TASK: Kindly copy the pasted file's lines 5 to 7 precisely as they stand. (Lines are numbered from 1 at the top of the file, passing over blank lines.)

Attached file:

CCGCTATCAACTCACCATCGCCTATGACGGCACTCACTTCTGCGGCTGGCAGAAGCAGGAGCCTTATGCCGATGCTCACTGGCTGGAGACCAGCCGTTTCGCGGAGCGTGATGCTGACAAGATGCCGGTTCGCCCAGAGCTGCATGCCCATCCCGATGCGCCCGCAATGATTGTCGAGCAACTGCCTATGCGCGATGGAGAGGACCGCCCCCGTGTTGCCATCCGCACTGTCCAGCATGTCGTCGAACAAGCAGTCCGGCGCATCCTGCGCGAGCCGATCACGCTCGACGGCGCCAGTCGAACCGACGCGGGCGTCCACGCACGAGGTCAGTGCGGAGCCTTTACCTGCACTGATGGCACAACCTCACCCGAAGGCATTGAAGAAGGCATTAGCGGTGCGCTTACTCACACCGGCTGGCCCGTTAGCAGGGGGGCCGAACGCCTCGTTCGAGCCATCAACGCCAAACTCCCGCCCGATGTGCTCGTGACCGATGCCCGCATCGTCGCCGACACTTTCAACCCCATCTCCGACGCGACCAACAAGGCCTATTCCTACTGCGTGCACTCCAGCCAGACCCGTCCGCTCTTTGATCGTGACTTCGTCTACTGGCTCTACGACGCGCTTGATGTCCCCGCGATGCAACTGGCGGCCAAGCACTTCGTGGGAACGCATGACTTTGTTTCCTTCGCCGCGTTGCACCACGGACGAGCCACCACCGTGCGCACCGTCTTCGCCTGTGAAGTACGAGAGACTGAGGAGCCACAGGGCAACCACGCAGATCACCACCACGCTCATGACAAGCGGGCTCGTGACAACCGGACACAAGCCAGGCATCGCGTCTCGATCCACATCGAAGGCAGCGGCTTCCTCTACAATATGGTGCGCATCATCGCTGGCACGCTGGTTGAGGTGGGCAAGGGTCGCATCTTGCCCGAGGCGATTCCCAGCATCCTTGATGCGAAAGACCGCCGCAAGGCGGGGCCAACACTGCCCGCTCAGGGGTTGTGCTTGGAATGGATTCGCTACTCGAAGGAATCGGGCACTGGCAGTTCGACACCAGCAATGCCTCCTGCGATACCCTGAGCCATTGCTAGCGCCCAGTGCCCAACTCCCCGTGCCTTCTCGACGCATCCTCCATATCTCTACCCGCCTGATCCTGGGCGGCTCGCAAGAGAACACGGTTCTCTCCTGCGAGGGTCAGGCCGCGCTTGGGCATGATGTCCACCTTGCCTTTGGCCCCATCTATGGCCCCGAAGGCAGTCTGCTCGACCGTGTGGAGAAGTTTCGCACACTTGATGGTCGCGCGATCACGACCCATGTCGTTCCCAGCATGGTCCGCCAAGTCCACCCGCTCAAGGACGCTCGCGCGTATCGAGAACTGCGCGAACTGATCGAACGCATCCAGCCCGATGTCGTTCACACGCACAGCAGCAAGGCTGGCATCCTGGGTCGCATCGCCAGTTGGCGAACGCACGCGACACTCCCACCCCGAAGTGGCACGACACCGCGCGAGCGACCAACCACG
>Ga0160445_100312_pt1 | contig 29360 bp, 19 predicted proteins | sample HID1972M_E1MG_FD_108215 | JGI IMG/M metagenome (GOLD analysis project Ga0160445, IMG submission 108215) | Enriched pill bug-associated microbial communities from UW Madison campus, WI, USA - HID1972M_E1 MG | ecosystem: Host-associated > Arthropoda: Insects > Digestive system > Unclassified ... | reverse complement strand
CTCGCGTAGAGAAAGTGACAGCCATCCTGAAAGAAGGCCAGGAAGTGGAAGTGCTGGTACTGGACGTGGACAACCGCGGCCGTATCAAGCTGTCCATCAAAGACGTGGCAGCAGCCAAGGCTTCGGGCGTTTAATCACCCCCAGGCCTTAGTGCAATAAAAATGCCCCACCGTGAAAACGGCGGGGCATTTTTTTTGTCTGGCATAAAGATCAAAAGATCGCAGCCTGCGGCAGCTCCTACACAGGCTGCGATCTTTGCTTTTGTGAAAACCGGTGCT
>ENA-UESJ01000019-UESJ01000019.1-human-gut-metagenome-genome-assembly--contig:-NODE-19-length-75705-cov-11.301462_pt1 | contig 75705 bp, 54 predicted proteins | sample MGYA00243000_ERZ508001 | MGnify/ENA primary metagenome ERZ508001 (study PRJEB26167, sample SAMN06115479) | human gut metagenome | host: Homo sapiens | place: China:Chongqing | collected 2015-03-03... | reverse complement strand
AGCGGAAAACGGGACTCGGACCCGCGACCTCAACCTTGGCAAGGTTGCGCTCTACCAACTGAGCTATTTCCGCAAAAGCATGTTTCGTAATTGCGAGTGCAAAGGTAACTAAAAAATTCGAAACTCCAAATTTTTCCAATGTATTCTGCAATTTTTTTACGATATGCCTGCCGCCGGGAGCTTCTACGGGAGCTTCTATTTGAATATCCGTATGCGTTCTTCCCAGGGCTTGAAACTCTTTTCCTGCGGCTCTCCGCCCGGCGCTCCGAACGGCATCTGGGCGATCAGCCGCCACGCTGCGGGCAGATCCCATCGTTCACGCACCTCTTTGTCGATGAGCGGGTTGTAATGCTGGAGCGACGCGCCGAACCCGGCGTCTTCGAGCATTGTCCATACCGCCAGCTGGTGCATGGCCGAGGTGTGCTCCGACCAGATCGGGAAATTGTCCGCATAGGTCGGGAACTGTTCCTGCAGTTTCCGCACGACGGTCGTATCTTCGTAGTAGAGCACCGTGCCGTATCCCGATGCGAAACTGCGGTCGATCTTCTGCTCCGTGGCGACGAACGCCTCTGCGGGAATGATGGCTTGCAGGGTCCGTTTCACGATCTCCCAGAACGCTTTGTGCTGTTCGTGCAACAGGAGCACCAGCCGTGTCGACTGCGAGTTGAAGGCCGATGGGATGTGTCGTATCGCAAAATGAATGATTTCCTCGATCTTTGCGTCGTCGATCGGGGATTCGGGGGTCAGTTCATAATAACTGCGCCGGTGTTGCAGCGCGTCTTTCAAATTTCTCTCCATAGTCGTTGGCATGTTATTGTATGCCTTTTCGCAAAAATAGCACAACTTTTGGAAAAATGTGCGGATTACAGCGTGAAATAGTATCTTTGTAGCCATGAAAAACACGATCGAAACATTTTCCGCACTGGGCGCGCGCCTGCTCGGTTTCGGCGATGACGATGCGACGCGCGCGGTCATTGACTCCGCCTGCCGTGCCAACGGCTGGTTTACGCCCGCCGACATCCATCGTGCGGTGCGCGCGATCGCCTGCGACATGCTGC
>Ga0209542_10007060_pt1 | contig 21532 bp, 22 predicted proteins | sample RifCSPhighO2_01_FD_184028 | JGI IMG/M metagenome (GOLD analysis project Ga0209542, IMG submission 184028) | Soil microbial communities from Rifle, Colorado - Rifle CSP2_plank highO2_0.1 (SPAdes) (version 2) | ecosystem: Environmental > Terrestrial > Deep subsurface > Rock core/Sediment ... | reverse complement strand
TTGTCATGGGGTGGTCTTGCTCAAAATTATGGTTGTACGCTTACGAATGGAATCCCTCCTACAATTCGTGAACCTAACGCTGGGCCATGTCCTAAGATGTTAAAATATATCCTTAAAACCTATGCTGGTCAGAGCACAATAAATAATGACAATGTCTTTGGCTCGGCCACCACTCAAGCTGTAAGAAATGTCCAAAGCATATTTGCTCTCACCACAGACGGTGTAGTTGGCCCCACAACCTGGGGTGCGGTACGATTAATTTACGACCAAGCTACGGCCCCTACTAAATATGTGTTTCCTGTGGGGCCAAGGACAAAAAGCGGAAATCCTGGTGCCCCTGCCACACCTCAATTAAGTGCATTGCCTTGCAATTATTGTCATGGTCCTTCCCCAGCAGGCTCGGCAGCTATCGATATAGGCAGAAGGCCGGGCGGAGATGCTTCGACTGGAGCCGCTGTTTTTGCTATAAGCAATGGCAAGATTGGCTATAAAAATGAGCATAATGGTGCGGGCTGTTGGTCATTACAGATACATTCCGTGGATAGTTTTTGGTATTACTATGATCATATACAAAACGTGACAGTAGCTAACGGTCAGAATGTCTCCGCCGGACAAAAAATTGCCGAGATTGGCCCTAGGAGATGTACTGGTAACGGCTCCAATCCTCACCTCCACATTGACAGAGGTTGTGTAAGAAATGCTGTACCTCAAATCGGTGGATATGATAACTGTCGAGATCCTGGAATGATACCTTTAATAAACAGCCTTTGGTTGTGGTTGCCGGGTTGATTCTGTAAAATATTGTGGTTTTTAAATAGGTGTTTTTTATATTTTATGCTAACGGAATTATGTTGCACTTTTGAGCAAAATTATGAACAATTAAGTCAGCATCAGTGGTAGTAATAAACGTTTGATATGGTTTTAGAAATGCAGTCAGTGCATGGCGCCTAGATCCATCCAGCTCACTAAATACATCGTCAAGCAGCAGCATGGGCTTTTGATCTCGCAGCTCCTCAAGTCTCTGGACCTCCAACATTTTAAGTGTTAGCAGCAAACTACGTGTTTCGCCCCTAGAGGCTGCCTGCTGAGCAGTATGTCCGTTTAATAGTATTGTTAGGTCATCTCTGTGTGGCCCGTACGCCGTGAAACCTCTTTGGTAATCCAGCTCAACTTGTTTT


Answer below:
AGCGGAAAACGGGACTCGGACCCGCGACCTCAACCTTGGCAAGGTTGCGCTCTACCAACTGAGCTATTTCCGCAAAAGCATGTTTCGTAATTGCGAGTGCAAAGGTAACTAAAAAATTCGAAACTCCAAATTTTTCCAATGTATTCTGCAATTTTTTTACGATATGCCTGCCGCCGGGAGCTTCTACGGGAGCTTCTATTTGAATATCCGTATGCGTTCTTCCCAGGGCTTGAAACTCTTTTCCTGCGGCTCTCCGCCCGGCGCTCCGAACGGCATCTGGGCGATCAGCCGCCACGCTGCGGGCAGATCCCATCGTTCACGCACCTCTTTGTCGATGAGCGGGTTGTAATGCTGGAGCGACGCGCCGAACCCGGCGTCTTCGAGCATTGTCCATACCGCCAGCTGGTGCATGGCCGAGGTGTGCTCCGACCAGATCGGGAAATTGTCCGCATAGGTCGGGAACTGTTCCTGCAGTTTCCGCACGACGGTCGTATCTTCGTAGTAGAGCACCGTGCCGTATCCCGATGCGAAACTGCGGTCGATCTTCTGCTCCGTGGCGACGAACGCCTCTGCGGGAATGATGGCTTGCAGGGTCCGTTTCACGATCTCCCAGAACGCTTTGTGCTGTTCGTGCAACAGGAGCACCAGCCGTGTCGACTGCGAGTTGAAGGCCGATGGGATGTGTCGTATCGCAAAATGAATGATTTCCTCGATCTTTGCGTCGTCGATCGGGGATTCGGGGGTCAGTTCATAATAACTGCGCCGGTGTTGCAGCGCGTCTTTCAAATTTCTCTCCATAGTCGTTGGCATGTTATTGTATGCCTTTTCGCAAAAATAGCACAACTTTTGGAAAAATGTGCGGATTACAGCGTGAAATAGTATCTTTGTAGCCATGAAAAACACGATCGAAACATTTTCCGCACTGGGCGCGCGCCTGCTCGGTTTCGGCGATGACGATGCGACGCGCGCGGTCATTGACTCCGCCTGCCGTGCCAACGGCTGGTTTACGCCCGCCGACATCCATCGTGCGGTGCGCGCGATCGCCTGCGACATGCTGC
>Ga0209542_10007060_pt1 | contig 21532 bp, 22 predicted proteins | sample RifCSPhighO2_01_FD_184028 | JGI IMG/M metagenome (GOLD analysis project Ga0209542, IMG submission 184028) | Soil microbial communities from Rifle, Colorado - Rifle CSP2_plank highO2_0.1 (SPAdes) (version 2) | ecosystem: Environmental > Terrestrial > Deep subsurface > Rock core/Sediment ... | reverse complement strand
TTGTCATGGGGTGGTCTTGCTCAAAATTATGGTTGTACGCTTACGAATGGAATCCCTCCTACAATTCGTGAACCTAACGCTGGGCCATGTCCTAAGATGTTAAAATATATCCTTAAAACCTATGCTGGTCAGAGCACAATAAATAATGACAATGTCTTTGGCTCGGCCACCACTCAAGCTGTAAGAAATGTCCAAAGCATATTTGCTCTCACCACAGACGGTGTAGTTGGCCCCACAACCTGGGGTGCGGTACGATTAATTTACGACCAAGCTACGGCCCCTACTAAATATGTGTTTCCTGTGGGGCCAAGGACAAAAAGCGGAAATCCTGGTGCCCCTGCCACACCTCAATTAAGTGCATTGCCTTGCAATTATTGTCATGGTCCTTCCCCAGCAGGCTCGGCAGCTATCGATATAGGCAGAAGGCCGGGCGGAGATGCTTCGACTGGAGCCGCTGTTTTTGCTATAAGCAATGGCAAGATTGGCTATAAAAATGAGCATAATGGTGCGGGCTGTTGGTCATTACAGATACATTCCGTGGATAGTTTTTGGTATTACTATGATCATATACAAAACGTGACAGTAGCTAACGGTCAGAATGTCTCCGCCGGACAAAAAATTGCCGAGATTGGCCCTAGGAGATGTACTGGTAACGGCTCCAATCCTCACCTCCACATTGACAGAGGTTGTGTAAGAAATGCTGTACCTCAAATCGGTGGATATGATAACTGTCGAGATCCTGGAATGATACCTTTAATAAACAGCCTTTGGTTGTGGTTGCCGGGTTGATTCTGTAAAATATTGTGGTTTTTAAATAGGTGTTTTTTATATTTTATGCTAACGGAATTATGTTGCACTTTTGAGCAAAATTATGAACAATTAAGTCAGCATCAGTGGTAGTAATAAACGTTTGATATGGTTTTAGAAATGCAGTCAGTGCATGGCGCCTAGATCCATCCAGCTCACTAAATACATCGTCAAGCAGCAGCATGGGCTTTTGATCTCGCAGCTCCTCAAGTCTCTGGACCTCCAACATTTTAAGTGTTAGCAGCAAACTACGTGTTTCGCCCCTAGAGGCTGCCTGCTGAGCAGTATGTCCGTTTAATAGTATTGTTAGGTCATCTCTGTGTGGCCCGTACGCCGTGAAACCTCTTTGGTAATCCAGCTCAACTTGTTTT